First circumpolar assessment of Arctic freshwater phytoplankton and zooplankton diversity: Spatial patterns and environmental factors
Schartau, Ann Kristin; Mariash, Heather L.; Christoffersen, Kirsten Seestern; Bogan, Daniel; Dubovskaya, Olga P.; Fefilova, Elena B.; Hayden, Brian; Ingvason, Haraldur R.; Ivanova, Elena A.; Kononova, Olga N.; Kravchuk, Elena S.; Lento, Jennifer; Majaneva, Markus; Novichkova, Anna A.; Rautio, Milla; Rühland, Kathleen M.; Shaftel, Rebecca; Smol, John P.; Vrede, Tobias; Kahilainen, Kimmo K.
Peer reviewed, Journal article
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Original versionFreshwater Biology. 2021, . 10.1111/fwb.13783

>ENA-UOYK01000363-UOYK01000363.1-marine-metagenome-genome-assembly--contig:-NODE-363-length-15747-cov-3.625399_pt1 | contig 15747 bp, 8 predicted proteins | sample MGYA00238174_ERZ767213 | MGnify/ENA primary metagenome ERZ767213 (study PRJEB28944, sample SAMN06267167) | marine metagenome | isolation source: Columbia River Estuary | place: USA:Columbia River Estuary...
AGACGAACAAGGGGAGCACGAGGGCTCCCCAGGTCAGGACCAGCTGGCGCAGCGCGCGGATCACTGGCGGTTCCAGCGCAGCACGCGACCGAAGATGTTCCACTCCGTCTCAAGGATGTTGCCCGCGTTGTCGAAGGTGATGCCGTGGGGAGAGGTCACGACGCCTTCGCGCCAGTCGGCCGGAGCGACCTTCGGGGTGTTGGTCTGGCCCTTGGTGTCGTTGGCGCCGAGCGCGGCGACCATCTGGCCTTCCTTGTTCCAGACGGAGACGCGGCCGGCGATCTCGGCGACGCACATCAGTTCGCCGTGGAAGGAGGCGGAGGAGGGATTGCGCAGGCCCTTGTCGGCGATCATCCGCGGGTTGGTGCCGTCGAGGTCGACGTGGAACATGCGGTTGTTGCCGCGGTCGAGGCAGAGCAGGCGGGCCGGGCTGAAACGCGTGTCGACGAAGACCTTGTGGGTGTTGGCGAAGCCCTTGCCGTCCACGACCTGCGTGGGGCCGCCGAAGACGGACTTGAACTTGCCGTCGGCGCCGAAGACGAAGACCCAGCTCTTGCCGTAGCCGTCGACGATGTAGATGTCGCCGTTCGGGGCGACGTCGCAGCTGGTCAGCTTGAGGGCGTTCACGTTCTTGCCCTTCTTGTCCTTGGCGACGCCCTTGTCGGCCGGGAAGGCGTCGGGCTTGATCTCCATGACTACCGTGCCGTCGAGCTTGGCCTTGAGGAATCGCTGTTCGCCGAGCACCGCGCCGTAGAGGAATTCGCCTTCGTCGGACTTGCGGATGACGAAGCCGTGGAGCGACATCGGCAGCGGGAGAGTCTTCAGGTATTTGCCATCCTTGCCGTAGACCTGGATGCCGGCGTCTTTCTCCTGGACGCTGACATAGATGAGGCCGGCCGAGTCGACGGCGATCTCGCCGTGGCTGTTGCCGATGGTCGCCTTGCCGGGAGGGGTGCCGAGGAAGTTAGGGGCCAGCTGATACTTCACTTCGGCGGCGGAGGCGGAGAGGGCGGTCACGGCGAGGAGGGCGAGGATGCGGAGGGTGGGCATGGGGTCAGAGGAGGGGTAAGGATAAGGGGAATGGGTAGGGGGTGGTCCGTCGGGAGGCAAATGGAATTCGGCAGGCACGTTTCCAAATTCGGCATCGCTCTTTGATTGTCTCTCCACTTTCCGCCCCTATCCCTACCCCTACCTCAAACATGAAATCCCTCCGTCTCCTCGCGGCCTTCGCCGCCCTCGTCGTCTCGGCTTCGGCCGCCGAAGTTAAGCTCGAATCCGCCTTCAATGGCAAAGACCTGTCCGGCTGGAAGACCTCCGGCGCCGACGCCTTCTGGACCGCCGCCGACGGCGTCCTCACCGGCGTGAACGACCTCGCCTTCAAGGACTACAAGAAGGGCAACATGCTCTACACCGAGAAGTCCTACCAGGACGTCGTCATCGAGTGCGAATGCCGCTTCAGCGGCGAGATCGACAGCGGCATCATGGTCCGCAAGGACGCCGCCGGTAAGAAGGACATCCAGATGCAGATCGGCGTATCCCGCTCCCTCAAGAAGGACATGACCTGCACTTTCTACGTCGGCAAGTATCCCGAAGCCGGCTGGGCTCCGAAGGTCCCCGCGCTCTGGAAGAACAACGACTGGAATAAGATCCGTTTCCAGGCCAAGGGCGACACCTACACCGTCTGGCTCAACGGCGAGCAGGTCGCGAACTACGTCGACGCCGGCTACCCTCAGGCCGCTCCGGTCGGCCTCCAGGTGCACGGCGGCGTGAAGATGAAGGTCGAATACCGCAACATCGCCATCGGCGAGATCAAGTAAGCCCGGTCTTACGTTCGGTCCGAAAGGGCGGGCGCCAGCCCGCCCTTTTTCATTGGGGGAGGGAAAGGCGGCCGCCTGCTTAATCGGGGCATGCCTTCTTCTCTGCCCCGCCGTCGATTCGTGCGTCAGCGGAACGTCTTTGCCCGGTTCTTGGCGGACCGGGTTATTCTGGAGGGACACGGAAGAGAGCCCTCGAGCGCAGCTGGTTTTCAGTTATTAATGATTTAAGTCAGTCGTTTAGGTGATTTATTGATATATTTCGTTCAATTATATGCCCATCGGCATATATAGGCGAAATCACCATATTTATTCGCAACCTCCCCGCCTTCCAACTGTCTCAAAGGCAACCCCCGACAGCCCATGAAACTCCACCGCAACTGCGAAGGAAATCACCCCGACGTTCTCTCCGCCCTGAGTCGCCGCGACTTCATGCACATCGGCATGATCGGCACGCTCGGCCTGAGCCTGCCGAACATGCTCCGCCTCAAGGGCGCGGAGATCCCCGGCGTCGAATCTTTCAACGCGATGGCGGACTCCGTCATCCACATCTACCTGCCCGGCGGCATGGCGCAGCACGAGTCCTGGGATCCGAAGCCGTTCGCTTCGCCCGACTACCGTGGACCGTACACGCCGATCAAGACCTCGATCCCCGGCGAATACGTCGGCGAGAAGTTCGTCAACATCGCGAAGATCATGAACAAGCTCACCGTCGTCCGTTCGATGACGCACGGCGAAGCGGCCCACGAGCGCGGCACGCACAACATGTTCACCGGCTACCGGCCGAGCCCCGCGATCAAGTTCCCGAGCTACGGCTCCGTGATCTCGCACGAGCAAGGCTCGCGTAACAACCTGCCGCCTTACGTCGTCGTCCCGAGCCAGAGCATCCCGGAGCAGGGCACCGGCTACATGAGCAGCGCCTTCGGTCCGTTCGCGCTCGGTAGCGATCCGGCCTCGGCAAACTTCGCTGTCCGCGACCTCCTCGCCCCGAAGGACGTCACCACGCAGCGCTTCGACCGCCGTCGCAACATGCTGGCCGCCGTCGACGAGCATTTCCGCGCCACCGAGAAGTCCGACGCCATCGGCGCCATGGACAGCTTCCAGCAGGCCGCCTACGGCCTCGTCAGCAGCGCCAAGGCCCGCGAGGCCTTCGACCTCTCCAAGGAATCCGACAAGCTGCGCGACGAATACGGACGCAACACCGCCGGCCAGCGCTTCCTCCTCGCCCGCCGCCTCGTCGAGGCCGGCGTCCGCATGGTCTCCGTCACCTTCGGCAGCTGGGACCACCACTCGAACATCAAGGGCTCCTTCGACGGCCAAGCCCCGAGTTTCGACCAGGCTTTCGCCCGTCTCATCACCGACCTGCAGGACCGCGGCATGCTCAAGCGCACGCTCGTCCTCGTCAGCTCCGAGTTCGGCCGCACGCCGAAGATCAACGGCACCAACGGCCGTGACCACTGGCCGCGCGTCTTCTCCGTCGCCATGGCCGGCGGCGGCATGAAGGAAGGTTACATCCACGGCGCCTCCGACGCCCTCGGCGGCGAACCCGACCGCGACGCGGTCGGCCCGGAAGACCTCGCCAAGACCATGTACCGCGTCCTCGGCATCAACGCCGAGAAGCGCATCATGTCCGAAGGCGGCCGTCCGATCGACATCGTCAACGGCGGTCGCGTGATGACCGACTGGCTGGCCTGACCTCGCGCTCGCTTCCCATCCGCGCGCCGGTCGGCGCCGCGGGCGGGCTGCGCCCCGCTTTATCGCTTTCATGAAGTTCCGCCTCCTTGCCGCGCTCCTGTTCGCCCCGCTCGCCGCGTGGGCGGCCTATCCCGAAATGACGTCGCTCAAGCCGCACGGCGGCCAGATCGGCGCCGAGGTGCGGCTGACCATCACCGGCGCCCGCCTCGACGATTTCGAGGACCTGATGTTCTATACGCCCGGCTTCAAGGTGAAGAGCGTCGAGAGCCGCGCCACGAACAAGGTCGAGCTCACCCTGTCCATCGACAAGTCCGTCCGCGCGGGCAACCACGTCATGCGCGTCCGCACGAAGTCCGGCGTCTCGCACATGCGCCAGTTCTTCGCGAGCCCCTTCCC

1. Arctic freshwaters are facing multiple environmental pressures, including rapid climate change and increasing land-use activities. Freshwater plankton assemblages are expected to reflect the effects of these stressors through shifts in species distributions and changes to biodiversity. These changes may occur rapidly due to the short generation times and high dispersal capabilities of both phyto- and zooplankton. 2. Spatial patterns and contemporary trends in plankton diversity throughout the circumpolar region were assessed using data from more than 300 lakes in the U.S.A. (Alaska), Canada, Greenland, Iceland, the Faroe Islands, Norway, Sweden, Finland, and Russia. The main objectives of this study were: (1) to assess spatial patterns of plankton diversity focusing on pelagic communities; (2) to assess dominant component of β diversity (turnover or nestedness); (3) to identify which environmental factors best explain diversity; and (4) to provide recommendations for future monitoring and assessment of freshwater plankton communities across the Arctic region. 3. Phytoplankton and crustacean zooplankton diversity varied substantially across the Arctic and was positively related to summer air temperature. However, for zooplankton, the positive correlation between summer temperature and species numbers decreased with increasing latitude. Taxonomic richness was lower in the high Arctic compared to the sub- and low Arctic for zooplankton but this pattern was less clear for phytoplankton. Fennoscandia and inland regions of Russia represented hotspots for, respectively, phytoplankton and zooplankton diversity, hereas isolated regions had lower taxonomic richness. Ecoregions with high α diversity generally also had high β diversity, and turnover was the most important component of β diversity in all ecoregions. 4. For both phytoplankton and zooplankton, climatic variables were the most important environmental factors influencing diversity patterns, consistent with previous studies that examined shorter temperature gradients. However, barriers to dispersal may have also played a role in limiting diversity on islands. A better understanding of how diversity patterns are determined by colonisation history, environmental variables, and biotic interactions requires more monitoring data with locations dispersed evenly across the circumpolar Arctic. Furthermore, the importance of turnover in regional diversity patterns indicates that more extensive sampling is required to fully characterise the species pool of Arctic lakes. α diversity, β diversity, ecoregions, latitude, taxonomic richness, temperature